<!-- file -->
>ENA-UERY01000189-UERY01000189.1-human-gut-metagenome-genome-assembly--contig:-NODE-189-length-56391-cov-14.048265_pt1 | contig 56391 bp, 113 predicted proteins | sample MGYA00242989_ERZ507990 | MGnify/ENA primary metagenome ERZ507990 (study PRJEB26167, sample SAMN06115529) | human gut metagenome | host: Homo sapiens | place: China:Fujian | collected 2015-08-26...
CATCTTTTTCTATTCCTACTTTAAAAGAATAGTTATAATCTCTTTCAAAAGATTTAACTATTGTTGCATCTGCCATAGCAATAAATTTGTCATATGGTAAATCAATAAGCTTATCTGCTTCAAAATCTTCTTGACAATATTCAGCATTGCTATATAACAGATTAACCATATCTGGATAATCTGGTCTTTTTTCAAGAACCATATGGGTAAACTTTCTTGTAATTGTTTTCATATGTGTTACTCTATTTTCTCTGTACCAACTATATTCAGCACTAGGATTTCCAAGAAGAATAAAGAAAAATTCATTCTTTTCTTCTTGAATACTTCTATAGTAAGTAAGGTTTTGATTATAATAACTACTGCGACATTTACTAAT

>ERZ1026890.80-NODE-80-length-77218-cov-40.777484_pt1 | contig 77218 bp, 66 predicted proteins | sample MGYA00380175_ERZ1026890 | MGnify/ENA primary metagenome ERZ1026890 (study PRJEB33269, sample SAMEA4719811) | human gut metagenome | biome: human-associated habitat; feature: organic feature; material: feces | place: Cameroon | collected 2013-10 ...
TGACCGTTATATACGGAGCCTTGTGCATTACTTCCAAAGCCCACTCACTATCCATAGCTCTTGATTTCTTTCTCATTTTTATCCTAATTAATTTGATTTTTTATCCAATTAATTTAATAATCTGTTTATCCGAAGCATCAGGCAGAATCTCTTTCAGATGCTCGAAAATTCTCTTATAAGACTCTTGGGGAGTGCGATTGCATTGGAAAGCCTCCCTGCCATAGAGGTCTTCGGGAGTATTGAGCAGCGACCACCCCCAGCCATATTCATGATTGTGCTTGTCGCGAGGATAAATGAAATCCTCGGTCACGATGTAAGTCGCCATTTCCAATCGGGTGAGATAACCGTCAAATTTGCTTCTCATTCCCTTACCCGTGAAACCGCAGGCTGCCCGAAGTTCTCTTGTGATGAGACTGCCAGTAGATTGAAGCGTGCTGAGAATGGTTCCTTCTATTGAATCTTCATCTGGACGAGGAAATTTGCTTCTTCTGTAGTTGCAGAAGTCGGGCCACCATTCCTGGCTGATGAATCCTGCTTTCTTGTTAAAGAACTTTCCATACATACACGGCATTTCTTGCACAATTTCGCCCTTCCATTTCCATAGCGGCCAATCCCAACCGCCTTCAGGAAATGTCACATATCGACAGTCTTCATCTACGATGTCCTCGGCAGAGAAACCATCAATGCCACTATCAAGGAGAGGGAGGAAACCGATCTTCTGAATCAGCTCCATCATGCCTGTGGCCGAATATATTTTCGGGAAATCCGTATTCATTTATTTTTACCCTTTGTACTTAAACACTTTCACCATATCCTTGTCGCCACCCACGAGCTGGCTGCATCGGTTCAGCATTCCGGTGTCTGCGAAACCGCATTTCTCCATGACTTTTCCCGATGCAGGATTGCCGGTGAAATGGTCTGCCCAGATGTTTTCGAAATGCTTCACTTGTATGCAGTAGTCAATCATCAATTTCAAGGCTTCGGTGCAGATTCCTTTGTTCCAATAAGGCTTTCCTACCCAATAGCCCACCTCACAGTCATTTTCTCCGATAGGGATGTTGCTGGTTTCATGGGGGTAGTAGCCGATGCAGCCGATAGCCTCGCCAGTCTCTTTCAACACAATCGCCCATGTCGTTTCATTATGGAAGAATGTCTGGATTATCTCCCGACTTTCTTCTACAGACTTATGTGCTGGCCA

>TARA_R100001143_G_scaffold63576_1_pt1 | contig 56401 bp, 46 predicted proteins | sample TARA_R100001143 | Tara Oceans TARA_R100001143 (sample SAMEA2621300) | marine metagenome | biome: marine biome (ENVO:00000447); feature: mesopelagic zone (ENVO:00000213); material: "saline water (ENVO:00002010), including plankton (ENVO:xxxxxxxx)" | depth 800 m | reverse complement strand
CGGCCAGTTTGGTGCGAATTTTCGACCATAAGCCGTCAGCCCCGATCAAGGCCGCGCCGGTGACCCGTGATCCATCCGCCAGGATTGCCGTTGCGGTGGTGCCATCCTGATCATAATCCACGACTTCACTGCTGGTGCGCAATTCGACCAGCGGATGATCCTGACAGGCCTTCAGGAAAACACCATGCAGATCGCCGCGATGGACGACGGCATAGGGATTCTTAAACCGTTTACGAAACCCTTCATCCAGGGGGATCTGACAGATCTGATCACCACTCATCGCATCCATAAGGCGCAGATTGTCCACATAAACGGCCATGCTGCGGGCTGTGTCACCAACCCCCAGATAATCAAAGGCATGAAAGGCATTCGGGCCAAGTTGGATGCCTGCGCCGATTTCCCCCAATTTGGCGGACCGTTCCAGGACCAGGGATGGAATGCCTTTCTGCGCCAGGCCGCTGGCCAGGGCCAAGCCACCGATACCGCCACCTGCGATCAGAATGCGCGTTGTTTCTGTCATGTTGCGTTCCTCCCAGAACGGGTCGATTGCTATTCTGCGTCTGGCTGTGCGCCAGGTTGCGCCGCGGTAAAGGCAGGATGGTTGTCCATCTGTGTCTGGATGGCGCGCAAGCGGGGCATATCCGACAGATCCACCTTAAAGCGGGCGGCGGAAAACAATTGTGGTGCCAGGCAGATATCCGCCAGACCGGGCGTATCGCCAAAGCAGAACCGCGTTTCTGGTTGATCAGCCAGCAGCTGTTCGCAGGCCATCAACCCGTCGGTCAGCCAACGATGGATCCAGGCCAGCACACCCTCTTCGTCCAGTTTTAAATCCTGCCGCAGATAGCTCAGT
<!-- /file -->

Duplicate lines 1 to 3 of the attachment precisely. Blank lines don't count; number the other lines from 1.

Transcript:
>ENA-UERY01000189-UERY01000189.1-human-gut-metagenome-genome-assembly--contig:-NODE-189-length-56391-cov-14.048265_pt1 | contig 56391 bp, 113 predicted proteins | sample MGYA00242989_ERZ507990 | MGnify/ENA primary metagenome ERZ507990 (study PRJEB26167, sample SAMN06115529) | human gut metagenome | host: Homo sapiens | place: China:Fujian | collected 2015-08-26...
CATCTTTTTCTATTCCTACTTTAAAAGAATAGTTATAATCTCTTTCAAAAGATTTAACTATTGTTGCATCTGCCATAGCAATAAATTTGTCATATGGTAAATCAATAAGCTTATCTGCTTCAAAATCTTCTTGACAATATTCAGCATTGCTATATAACAGATTAACCATATCTGGATAATCTGGTCTTTTTTCAAGAACCATATGGGTAAACTTTCTTGTAATTGTTTTCATATGTGTTACTCTATTTTCTCTGTACCAACTATATTCAGCACTAGGATTTCCAAGAAGAATAAAGAAAAATTCATTCTTTTCTTCTTGAATACTTCTATAGTAAGTAAGGTTTTGATTATAATAACTACTGCGACATTTACTAAT

>ERZ1026890.80-NODE-80-length-77218-cov-40.777484_pt1 | contig 77218 bp, 66 predicted proteins | sample MGYA00380175_ERZ1026890 | MGnify/ENA primary metagenome ERZ1026890 (study PRJEB33269, sample SAMEA4719811) | human gut metagenome | biome: human-associated habitat; feature: organic feature; material: feces | place: Cameroon | collected 2013-10 ...